The bodies are discovered on New Year's Day, sixteen dead in the freshly fallen snow. The adults lie stiff in a semicircle; the children, in pajamas and overcoats, are curled at their feet. When he hears the news, Commissaire André Schweigen knows who to call: Dominique Carpentier, the Judge, also known as the "sect hunter." Carpentier sweeps into the investigation in thick glasses and red gloves, and together the Commissaire and the Judge begin searching for clues in a nearby chalet. Among the decorations and unwrapped presents of a seemingly ordinary holiday, they find a leather-bound book, filled with mysterious code, containing maps of the stars. The book of the Faith leads them to the Composer, Friedrich Grosz, who is connected in some way to every one of the dead. Following his trail, Carpentier, Schweigen, and the Judge's assistant, Gaëlle, are drawn into a world of complex family ties, seductive music, and ancient cosmic beliefs. Hurtling breathlessly through the vineyards of Southern France to the gabled houses of Lübeck, Germany, through cathedrals, opera houses, museums, and the cobbled streets of an Alpine village, this ferocious new novel is a metaphysical mystery of astonishing verve and power.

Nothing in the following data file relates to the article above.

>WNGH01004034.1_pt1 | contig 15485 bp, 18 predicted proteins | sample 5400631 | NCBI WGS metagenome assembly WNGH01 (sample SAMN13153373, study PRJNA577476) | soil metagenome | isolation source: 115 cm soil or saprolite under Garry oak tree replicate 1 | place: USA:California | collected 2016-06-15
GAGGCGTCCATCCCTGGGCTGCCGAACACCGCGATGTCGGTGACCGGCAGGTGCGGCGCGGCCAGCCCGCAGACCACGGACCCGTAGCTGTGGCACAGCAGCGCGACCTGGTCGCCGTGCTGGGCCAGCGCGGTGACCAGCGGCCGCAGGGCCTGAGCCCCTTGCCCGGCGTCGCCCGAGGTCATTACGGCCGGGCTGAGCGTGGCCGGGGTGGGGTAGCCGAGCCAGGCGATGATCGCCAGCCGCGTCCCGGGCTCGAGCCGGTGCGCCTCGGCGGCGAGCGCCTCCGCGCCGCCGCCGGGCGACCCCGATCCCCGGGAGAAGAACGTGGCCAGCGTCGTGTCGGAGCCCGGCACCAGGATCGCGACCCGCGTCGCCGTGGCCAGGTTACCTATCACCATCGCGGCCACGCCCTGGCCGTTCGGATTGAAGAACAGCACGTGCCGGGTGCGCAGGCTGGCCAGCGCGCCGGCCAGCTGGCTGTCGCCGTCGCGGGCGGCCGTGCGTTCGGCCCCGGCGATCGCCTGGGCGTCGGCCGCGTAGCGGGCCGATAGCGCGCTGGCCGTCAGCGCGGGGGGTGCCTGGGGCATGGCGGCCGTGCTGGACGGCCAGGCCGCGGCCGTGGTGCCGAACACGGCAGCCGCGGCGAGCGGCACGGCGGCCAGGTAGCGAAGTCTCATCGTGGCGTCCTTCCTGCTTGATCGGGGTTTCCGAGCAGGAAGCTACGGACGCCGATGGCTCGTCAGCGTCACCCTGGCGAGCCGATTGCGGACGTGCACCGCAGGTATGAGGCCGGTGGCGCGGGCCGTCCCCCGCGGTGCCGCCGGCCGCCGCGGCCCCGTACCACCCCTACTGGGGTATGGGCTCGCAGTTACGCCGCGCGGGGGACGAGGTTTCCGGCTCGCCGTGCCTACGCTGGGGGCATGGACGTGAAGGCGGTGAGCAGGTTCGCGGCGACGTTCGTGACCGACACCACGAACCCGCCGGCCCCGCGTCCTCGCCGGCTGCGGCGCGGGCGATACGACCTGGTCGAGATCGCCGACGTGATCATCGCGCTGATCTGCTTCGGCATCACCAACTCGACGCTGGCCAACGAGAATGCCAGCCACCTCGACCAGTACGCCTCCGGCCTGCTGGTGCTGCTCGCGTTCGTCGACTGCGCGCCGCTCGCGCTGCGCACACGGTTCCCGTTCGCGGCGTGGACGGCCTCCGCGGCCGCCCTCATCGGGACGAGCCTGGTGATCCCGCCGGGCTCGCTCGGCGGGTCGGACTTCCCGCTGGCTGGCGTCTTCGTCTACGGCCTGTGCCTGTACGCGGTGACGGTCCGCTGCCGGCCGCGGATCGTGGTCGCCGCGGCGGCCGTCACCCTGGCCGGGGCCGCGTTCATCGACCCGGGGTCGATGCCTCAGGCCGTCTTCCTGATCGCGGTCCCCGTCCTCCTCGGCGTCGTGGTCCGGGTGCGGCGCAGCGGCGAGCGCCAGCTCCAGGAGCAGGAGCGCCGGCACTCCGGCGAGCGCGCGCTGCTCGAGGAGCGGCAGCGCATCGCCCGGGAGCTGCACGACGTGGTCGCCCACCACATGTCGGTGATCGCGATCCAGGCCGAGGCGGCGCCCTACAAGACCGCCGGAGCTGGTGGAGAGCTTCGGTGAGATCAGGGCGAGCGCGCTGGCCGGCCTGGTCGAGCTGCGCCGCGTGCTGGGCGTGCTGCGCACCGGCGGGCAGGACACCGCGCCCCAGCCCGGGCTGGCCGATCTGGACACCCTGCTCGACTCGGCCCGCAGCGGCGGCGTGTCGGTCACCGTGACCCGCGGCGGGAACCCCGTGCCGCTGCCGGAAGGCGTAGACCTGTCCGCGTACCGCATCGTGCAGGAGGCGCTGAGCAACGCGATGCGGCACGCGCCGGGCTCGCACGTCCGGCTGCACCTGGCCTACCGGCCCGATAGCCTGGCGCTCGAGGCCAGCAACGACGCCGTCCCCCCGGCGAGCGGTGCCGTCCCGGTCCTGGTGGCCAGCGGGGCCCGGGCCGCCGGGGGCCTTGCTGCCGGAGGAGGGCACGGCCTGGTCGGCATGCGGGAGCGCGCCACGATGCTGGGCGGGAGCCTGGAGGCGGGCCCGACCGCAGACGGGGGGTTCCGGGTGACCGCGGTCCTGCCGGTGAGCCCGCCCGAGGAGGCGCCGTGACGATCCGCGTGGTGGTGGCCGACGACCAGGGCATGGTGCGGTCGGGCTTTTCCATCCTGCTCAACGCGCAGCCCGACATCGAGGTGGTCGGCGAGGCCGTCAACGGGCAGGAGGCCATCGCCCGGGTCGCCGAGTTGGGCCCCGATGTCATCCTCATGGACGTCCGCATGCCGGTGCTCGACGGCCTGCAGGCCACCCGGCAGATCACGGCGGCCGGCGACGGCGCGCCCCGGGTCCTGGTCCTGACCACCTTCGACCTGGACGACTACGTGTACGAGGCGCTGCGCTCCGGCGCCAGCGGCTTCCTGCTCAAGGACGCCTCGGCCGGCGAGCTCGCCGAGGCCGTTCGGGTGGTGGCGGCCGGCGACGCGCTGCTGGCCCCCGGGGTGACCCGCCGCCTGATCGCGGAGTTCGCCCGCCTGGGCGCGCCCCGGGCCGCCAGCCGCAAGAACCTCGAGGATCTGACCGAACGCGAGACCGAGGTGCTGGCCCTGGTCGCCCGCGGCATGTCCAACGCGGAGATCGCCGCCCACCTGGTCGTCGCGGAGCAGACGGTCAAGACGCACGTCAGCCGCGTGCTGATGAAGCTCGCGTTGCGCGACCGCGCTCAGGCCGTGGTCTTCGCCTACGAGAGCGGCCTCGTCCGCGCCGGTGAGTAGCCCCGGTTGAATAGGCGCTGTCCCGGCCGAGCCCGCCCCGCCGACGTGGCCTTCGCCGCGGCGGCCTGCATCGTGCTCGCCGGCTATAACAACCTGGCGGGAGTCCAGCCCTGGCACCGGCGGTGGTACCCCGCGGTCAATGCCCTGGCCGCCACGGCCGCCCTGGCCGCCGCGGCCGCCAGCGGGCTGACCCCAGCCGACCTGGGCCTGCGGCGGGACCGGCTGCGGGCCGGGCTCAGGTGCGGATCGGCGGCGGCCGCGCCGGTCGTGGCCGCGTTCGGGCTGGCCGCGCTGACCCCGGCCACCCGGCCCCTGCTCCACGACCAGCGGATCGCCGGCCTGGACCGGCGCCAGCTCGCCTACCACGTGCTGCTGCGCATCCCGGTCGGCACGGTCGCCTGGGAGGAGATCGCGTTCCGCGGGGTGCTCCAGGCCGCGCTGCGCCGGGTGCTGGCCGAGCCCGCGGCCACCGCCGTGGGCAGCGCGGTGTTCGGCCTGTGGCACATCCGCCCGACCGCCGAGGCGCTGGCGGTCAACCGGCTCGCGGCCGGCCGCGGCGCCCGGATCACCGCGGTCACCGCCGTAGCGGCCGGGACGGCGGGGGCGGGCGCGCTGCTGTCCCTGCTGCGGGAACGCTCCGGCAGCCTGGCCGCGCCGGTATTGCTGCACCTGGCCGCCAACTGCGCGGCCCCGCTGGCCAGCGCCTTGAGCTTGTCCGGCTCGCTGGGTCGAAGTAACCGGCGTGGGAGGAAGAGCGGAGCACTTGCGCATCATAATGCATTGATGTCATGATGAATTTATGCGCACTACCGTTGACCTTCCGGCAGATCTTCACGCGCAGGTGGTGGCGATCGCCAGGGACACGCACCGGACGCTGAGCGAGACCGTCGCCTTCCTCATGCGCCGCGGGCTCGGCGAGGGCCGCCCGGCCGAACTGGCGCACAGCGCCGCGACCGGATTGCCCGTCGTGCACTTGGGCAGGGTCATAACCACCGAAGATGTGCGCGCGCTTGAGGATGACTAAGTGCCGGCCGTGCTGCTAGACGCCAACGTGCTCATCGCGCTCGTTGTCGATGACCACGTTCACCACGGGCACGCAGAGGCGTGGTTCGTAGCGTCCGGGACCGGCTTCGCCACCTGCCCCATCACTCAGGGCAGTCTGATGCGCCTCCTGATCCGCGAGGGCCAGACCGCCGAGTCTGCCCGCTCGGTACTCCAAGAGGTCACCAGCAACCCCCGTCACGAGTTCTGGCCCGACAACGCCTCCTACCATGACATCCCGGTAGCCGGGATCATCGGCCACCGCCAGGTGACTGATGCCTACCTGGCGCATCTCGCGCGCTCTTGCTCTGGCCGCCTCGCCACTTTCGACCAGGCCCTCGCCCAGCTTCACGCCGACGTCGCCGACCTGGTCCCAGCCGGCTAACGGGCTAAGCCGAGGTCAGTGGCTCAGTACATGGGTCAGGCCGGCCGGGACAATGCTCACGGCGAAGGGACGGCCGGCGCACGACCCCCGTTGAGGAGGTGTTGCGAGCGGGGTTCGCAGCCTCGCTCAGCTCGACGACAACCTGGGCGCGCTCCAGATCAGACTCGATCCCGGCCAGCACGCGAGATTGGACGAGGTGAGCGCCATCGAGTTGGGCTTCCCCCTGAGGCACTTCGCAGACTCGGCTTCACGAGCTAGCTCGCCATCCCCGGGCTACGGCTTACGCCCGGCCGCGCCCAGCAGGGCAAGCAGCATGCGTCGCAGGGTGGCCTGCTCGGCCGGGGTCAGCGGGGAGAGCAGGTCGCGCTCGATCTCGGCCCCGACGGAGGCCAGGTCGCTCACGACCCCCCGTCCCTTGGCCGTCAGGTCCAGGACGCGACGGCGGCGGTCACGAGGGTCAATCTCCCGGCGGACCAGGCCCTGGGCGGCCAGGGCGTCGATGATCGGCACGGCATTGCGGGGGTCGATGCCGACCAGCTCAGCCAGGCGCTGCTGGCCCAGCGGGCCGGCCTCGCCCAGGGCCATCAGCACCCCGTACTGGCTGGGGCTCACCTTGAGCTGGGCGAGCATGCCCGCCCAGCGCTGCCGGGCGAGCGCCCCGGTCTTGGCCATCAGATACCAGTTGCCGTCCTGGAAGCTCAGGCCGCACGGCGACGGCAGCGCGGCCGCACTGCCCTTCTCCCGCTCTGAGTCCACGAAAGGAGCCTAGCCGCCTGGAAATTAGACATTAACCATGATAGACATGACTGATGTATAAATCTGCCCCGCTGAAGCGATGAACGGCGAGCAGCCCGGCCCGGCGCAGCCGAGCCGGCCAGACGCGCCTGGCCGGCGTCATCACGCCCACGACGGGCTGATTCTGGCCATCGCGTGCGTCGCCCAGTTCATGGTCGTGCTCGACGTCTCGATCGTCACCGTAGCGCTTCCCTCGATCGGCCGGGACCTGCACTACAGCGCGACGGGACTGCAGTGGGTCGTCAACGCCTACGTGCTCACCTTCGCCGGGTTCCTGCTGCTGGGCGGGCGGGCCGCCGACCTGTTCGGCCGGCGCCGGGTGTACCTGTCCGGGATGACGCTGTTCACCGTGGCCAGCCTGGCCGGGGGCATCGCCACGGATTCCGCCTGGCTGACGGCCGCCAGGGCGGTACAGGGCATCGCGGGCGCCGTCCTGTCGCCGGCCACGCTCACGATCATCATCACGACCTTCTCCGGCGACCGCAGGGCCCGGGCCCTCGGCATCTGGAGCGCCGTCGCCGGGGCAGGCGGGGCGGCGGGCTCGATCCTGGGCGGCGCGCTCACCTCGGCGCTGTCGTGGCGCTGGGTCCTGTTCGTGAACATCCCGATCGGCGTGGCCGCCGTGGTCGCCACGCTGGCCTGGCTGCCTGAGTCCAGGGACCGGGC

About the Author
Patricia Duncker is the author of the novels Hallucinating Foucault (winner of the Dillons First Fiction Award and the McKitterick Prize), The Deadly Space Between, and The Doctor, as well as collections of short stories and essays. Her work has been shortlisted for the Macmillan Silver Pen Award and the Commonwealth Writer's Prize. She is Professor of Contemporary Literature at the University of Manchester.
- Paperback: 272 pages
- Publisher: Bloomsbury USA (July 6, 2010)
- Language: English
- ISBN-10: 1608192032
- ISBN-13: 978-1608192038
This is not a book I would normally pick up to read on my own. When I did try it out and I found I couldn't put it down. It is a strange tale about the Judge (a little like the district attorney in the US) and a Composer (again, to me, in the US he would have been called a conductor). Once you get passed the little language issues and pull out your dictionary, the story is truly enjoyable. I found myself thinking about these characters long after I put the book down. I would love to read more about the main character, Dominique Carpentier.